Monday, August 27, 2007

Do you manage people who program?

Do you manage programmers or software engineers, people who write code for a living? If you do, check out Paul Graham's Holding a Program in One's Head. It explains the importance of getting a program into a programmer's working memory ("head") and the damage to results and productivity that can be created by distractions. I think the same applies to certain other fields, too. I know that modeling and simulation work quite resembles programming in that regard; perhaps you can list other fields where it takes significant time to get all the pertinent information into our heads before we start real work.

As an aside, Graham recommends succinct languages for more powerful results. J is one language that's quite succinct and quite powerful. It's easy for many of us to use as aids in our current work; that's why I recommend it for managers and knowledge workers, not because we're dense but because our primary contribution isn't programming, and I find J augments my capability without making me a programmer. I also recommend J for serious programming work, for I've seen what true J experts can do, and it's both impressive and leverageable.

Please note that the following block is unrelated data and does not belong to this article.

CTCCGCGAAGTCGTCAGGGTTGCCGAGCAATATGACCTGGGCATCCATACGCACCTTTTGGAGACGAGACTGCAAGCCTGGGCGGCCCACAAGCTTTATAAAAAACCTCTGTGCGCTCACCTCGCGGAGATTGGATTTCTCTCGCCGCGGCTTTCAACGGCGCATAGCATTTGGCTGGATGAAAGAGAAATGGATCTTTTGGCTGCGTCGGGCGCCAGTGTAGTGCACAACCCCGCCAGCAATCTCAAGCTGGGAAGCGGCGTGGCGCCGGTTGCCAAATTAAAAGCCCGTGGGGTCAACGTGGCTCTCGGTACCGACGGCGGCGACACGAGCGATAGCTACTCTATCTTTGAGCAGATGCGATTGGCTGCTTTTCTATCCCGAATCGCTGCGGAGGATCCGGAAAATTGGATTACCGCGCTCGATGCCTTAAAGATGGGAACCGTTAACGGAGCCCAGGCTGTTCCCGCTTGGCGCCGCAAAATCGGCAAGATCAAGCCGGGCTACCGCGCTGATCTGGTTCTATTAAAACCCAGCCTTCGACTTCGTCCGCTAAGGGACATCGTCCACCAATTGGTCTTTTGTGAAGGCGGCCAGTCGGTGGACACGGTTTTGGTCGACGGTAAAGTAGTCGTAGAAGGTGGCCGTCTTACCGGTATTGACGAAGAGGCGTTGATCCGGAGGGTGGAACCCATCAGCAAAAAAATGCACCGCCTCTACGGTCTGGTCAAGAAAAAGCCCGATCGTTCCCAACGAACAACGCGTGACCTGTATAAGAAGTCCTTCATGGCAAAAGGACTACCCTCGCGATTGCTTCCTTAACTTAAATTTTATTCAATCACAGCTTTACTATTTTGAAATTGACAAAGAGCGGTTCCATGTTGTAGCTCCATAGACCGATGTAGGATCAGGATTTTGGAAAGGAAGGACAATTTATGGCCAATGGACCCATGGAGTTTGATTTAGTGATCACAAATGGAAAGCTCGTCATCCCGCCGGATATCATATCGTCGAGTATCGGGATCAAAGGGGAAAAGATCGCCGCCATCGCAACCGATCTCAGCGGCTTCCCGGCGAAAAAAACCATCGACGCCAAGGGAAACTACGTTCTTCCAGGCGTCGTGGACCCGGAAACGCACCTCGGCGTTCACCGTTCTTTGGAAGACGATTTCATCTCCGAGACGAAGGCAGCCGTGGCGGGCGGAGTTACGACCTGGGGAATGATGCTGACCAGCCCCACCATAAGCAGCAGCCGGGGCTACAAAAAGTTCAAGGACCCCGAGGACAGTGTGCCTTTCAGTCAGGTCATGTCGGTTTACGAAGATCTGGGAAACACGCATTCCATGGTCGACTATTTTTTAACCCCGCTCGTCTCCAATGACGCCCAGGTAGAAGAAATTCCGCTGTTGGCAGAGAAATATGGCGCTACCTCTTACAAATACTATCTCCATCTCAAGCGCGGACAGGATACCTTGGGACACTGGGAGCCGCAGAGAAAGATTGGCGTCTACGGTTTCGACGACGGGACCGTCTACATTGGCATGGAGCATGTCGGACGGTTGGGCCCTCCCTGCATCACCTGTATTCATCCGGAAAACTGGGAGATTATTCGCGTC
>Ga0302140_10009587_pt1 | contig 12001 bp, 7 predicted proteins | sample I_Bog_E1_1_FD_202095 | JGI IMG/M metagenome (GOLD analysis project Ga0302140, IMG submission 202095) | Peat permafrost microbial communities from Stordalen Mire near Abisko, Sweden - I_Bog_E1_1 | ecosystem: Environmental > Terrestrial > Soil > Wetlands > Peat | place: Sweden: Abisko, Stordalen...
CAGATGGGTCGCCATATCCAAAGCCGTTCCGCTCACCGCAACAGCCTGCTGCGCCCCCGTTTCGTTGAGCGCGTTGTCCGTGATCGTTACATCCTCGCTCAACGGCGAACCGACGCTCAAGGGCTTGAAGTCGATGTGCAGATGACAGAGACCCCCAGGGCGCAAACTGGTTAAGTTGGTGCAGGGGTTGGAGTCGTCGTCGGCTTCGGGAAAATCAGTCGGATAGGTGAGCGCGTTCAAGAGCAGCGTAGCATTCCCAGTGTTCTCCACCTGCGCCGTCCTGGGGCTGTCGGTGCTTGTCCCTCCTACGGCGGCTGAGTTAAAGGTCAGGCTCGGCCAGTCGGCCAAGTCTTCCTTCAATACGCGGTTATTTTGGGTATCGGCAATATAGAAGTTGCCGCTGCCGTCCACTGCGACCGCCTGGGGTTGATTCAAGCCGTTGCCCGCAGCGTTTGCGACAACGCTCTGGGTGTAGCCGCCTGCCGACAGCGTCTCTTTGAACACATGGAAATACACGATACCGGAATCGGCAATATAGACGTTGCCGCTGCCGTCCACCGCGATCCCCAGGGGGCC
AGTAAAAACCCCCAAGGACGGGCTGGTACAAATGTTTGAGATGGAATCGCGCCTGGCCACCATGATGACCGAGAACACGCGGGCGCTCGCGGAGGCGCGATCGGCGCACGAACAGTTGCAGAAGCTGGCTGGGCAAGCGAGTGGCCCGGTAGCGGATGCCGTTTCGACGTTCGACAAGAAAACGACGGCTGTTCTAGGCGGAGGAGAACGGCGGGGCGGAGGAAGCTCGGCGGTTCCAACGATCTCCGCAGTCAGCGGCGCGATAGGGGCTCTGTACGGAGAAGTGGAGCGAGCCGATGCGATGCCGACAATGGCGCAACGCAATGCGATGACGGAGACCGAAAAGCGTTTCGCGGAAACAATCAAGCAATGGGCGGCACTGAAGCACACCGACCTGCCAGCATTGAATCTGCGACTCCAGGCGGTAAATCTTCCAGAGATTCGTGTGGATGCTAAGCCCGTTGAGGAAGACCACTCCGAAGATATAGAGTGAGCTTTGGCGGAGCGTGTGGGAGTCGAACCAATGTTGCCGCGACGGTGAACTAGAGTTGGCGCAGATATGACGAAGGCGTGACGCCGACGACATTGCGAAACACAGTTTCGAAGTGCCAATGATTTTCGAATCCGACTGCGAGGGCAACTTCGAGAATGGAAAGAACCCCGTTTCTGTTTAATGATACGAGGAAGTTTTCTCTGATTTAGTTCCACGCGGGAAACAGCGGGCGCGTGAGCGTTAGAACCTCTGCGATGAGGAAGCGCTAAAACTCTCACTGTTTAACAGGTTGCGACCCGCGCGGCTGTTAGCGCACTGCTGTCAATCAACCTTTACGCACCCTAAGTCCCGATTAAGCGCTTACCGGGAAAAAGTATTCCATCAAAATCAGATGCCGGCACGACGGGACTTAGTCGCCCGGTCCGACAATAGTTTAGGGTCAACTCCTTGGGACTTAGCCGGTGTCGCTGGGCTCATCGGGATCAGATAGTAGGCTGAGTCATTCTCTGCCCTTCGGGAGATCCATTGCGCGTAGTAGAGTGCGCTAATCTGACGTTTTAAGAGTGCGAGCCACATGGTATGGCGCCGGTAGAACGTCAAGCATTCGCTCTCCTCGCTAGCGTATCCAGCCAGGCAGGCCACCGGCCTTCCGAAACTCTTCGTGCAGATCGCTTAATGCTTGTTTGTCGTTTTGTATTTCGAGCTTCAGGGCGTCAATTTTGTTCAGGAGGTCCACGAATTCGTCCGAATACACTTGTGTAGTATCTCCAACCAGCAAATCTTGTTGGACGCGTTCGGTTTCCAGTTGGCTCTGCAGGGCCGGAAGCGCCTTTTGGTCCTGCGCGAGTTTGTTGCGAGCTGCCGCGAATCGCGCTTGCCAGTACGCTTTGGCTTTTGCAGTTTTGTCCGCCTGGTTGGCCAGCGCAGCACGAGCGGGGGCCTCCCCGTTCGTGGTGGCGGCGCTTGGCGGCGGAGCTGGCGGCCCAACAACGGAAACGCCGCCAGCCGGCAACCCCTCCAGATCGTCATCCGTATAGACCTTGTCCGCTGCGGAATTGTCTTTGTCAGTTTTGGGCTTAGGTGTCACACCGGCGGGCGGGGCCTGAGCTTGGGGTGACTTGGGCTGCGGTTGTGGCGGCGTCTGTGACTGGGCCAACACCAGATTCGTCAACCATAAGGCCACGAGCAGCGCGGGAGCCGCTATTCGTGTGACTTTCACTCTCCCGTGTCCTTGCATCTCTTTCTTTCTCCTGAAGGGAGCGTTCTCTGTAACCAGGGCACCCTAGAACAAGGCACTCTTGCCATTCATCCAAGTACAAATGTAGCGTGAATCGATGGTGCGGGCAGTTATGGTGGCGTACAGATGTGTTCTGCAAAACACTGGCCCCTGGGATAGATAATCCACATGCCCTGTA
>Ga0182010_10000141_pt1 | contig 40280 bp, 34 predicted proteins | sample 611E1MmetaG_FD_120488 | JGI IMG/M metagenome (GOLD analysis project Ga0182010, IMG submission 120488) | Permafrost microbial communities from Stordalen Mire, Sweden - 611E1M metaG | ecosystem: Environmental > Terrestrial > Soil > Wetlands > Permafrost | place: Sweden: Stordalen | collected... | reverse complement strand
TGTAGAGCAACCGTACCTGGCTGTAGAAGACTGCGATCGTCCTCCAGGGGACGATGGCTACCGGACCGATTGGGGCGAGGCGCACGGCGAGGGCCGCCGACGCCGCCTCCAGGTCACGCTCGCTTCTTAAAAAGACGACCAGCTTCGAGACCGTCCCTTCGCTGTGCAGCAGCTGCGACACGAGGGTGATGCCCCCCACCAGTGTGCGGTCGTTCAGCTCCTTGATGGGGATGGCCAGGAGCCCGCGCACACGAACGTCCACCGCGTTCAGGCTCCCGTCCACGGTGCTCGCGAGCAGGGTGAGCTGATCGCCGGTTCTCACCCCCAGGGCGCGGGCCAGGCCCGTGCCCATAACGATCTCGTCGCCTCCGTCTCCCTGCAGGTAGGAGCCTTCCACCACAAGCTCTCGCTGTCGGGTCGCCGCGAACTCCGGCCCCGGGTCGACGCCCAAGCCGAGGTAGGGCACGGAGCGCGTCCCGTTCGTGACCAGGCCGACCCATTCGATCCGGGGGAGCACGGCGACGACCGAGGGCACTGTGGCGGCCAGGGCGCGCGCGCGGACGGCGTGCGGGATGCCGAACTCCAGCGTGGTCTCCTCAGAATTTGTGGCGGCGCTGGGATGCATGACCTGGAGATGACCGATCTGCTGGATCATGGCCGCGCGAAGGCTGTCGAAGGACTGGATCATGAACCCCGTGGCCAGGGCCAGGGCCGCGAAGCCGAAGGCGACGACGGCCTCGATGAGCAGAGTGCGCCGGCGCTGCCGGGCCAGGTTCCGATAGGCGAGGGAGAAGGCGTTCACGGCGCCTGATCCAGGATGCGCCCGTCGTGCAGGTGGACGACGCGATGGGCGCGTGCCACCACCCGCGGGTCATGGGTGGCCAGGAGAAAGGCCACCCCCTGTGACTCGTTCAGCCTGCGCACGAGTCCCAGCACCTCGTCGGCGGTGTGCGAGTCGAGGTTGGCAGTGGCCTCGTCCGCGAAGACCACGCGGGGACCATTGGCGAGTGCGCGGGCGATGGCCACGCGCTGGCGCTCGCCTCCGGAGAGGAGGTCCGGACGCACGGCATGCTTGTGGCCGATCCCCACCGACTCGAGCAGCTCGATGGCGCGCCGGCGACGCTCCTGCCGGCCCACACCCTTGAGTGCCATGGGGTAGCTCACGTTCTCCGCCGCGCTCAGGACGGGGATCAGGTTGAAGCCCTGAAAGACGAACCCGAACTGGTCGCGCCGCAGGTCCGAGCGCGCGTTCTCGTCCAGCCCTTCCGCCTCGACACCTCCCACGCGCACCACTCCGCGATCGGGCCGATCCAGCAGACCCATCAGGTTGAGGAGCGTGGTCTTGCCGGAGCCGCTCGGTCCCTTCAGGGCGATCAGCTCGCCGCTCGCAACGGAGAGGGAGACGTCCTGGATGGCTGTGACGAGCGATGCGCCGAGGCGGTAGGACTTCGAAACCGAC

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Blogger Paddy3118 said...

Thanks for the link. I too read "Succinctness is Power", but thought that succinctness is not enough.
You need regularity and 'composability'- being able to take separate language 'constructs' and combine them in a straight forward manner - to make a language truly powerful. With that your anguage needs only a few well thought out base constructs, and straight forward methods of combining them. You can easily get your head around that. and as your problem unfolds, your brain is adept at creating the right permutation of language features that can solve the problem - free from the mental jarring caused by 'special cases'.
It is easier to learn X things and Y ways of combining them than X times Y individual things.

- Paddy.

29 August, 2007 00:05  
Blogger Bill Harris said...

Paddy, thanks for your comment. I agree. While I'm not suggesting that everyone switch to J, that language has some of the best regularity and function composition I've seen (then again, I haven't stayed current on a broad range of contemporary languages). See, for example, the J vocabulary, J's use of array rank, and J's compositions such as hooks, forks, and the like.

The J Primer is a good way to get an introduction to J; if you check it out, be sure to read it in conjunction with a running J session so you can try things out.

29 August, 2007 09:12  

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